• After the Philadelphia concert, I managed to briefly meet him behind the concert hall. There were a hundred people or so waiting for him by the exit, but he left the building through a different doorway, right where I was standing, so I got to shake his hand and exchange a couple of words before he was mobbed.
  • Oh, and at the Philadelphia concert, he spent most of the show hunched over the microphone, stiff and tired-looking, like he was a broken down old man. But as soon as the concert was over, he skipped off the stage, full of life. It was just an affectation. Funny, though.
  •  My friend Carter set up a Usenet discussion board for Leonard, way back in 1994-ish. Pre-World Wide Web! (Well, almost)
  • Hanging out in the old Norihaneun Saramdeul bar in Shinchon with a friend and his new girlfriend who were tripping hard on LSD.  The bar was empty that night and it had a surprising good Leonard collection, so we started listening to one Leonard song after another. When the owner played “Where Is My Gypsy Wife Tonight,” my friend and the girl started laughing uncontrollably.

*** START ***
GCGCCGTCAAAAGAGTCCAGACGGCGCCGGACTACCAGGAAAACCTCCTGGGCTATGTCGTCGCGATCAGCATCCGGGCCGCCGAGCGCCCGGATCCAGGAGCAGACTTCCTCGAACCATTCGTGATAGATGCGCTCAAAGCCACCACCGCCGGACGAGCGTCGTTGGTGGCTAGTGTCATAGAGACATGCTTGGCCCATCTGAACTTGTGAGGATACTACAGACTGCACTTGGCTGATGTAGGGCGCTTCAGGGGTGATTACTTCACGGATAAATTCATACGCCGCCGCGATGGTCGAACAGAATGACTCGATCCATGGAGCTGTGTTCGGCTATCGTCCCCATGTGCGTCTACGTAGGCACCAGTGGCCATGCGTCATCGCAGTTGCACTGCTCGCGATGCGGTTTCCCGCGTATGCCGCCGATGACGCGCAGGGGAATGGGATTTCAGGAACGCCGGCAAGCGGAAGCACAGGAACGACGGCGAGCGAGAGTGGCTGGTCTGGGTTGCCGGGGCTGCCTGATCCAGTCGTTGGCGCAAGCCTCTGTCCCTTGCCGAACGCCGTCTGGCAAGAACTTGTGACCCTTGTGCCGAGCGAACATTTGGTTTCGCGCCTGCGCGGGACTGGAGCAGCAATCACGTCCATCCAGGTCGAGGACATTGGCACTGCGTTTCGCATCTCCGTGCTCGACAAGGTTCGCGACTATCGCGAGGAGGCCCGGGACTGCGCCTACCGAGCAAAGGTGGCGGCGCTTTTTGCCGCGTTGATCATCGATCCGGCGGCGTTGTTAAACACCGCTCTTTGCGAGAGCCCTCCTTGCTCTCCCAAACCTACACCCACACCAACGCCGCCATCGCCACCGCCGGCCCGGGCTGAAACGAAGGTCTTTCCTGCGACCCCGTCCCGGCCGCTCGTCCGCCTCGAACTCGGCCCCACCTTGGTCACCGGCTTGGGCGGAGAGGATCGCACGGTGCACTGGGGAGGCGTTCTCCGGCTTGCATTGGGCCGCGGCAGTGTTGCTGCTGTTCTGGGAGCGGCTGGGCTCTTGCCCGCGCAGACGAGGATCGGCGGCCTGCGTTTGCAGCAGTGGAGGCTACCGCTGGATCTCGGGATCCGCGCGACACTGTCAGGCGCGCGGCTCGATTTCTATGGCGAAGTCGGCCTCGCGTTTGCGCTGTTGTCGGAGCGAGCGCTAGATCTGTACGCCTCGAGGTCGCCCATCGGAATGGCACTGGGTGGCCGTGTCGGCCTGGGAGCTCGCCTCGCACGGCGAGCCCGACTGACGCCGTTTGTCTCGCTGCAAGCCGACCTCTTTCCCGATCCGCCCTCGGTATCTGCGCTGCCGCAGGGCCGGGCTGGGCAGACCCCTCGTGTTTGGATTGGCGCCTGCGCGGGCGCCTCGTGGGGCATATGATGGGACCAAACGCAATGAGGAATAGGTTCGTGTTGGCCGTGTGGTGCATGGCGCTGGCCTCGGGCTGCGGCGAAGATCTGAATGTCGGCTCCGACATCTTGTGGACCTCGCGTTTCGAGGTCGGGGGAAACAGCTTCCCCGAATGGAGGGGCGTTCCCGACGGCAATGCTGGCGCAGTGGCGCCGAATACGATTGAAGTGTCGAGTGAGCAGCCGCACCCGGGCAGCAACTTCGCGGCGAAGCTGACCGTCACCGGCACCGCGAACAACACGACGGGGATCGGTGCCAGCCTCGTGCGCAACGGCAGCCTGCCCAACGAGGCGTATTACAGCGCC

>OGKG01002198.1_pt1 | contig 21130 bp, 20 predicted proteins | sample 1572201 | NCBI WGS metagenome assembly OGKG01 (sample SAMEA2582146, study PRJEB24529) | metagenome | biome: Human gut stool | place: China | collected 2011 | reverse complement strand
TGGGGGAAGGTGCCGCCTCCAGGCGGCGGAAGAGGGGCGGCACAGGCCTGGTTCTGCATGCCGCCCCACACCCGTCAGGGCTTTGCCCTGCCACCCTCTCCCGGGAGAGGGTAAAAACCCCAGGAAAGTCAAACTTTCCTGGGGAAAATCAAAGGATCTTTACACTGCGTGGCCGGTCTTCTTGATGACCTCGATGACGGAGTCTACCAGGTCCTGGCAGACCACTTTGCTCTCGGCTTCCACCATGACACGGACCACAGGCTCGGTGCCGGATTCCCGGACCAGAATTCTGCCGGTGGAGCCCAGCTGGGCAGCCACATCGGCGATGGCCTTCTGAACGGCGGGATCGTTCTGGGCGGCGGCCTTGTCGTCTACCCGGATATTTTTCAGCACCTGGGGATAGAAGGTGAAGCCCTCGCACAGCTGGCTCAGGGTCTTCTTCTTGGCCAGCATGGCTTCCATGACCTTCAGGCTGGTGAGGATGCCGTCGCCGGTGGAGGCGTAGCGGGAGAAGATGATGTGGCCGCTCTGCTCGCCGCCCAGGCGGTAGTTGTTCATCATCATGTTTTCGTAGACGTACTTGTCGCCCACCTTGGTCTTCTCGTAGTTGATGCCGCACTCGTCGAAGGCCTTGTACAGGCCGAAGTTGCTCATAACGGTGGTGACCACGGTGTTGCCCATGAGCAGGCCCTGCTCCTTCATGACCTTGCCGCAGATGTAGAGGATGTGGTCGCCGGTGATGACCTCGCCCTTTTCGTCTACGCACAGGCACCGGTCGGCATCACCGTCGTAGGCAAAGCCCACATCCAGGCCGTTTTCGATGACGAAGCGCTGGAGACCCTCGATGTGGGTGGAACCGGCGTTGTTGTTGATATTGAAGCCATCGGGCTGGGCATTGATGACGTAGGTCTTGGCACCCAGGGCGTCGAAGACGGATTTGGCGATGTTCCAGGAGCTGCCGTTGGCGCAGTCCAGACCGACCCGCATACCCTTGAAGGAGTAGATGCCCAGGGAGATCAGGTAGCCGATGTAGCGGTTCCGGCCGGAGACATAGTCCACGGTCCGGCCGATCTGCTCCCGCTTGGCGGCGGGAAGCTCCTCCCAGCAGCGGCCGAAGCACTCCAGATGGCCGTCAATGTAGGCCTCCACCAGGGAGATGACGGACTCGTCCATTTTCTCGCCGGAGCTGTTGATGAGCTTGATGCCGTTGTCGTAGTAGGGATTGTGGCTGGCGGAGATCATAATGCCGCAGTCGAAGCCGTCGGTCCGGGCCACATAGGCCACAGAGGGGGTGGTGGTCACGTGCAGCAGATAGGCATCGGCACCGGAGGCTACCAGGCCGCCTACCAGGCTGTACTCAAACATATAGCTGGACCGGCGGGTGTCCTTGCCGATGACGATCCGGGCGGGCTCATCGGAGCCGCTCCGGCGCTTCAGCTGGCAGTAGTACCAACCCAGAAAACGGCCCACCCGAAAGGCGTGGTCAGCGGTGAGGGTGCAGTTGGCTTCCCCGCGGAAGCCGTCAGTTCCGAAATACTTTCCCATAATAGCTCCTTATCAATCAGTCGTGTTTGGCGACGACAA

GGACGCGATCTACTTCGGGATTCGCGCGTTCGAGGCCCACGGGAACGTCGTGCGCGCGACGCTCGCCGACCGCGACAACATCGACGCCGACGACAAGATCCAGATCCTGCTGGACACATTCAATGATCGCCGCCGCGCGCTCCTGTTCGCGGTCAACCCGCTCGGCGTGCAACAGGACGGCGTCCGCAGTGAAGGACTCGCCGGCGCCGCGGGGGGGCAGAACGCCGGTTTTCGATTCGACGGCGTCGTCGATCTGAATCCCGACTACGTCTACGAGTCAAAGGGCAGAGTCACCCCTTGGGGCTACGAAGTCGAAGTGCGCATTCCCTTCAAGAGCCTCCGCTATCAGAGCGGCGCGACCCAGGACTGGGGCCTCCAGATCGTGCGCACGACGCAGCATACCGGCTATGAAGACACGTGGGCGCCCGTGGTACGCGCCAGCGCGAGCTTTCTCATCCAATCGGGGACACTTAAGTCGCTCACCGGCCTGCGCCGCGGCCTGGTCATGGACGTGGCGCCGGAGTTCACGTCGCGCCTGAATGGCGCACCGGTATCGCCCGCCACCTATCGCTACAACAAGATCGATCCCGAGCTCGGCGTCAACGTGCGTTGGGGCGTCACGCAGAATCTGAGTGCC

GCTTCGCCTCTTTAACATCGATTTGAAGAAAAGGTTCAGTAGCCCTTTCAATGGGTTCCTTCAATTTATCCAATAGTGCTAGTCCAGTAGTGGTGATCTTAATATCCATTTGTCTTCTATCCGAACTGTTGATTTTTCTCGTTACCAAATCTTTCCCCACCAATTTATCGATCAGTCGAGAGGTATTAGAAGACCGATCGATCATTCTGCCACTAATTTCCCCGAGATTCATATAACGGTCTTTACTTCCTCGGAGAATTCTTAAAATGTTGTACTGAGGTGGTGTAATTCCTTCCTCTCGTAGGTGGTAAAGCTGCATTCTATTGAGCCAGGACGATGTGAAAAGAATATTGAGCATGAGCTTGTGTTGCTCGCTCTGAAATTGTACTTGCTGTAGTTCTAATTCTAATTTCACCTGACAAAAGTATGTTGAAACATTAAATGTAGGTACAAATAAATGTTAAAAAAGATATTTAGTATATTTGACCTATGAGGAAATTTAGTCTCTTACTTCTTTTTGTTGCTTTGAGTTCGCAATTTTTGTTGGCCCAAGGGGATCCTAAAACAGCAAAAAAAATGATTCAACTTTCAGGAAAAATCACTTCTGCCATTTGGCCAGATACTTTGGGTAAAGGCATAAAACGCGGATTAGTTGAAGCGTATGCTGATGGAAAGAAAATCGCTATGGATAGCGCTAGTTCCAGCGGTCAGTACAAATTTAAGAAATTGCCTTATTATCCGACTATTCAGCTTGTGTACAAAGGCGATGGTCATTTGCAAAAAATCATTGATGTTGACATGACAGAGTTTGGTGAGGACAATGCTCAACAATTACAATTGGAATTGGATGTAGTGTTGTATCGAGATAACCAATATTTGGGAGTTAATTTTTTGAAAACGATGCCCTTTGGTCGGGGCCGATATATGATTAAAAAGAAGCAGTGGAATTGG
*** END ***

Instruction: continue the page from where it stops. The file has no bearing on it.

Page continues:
“Hallelujah” can kiss my ass, though. Wow, did people crush the life out of that song. Anyhow, at least his last album was really good. It’s nice to know he went out on such a strong note.

People often talk about how depressing Leonard’s music is, but I never felt that way. His mix of longing, beauty, religion and the profane always delighted me, and his lyrics were endlessly fascinating and meaningful. I’m going to miss him.


Another book finished (for now) and other updates

I had to stay up late last night doing the last bit of editing and revising, but I’m so happy to say that I’ve finally finished the draft of my new novel. 92,500 words, now in the hands of the publisher. Yay~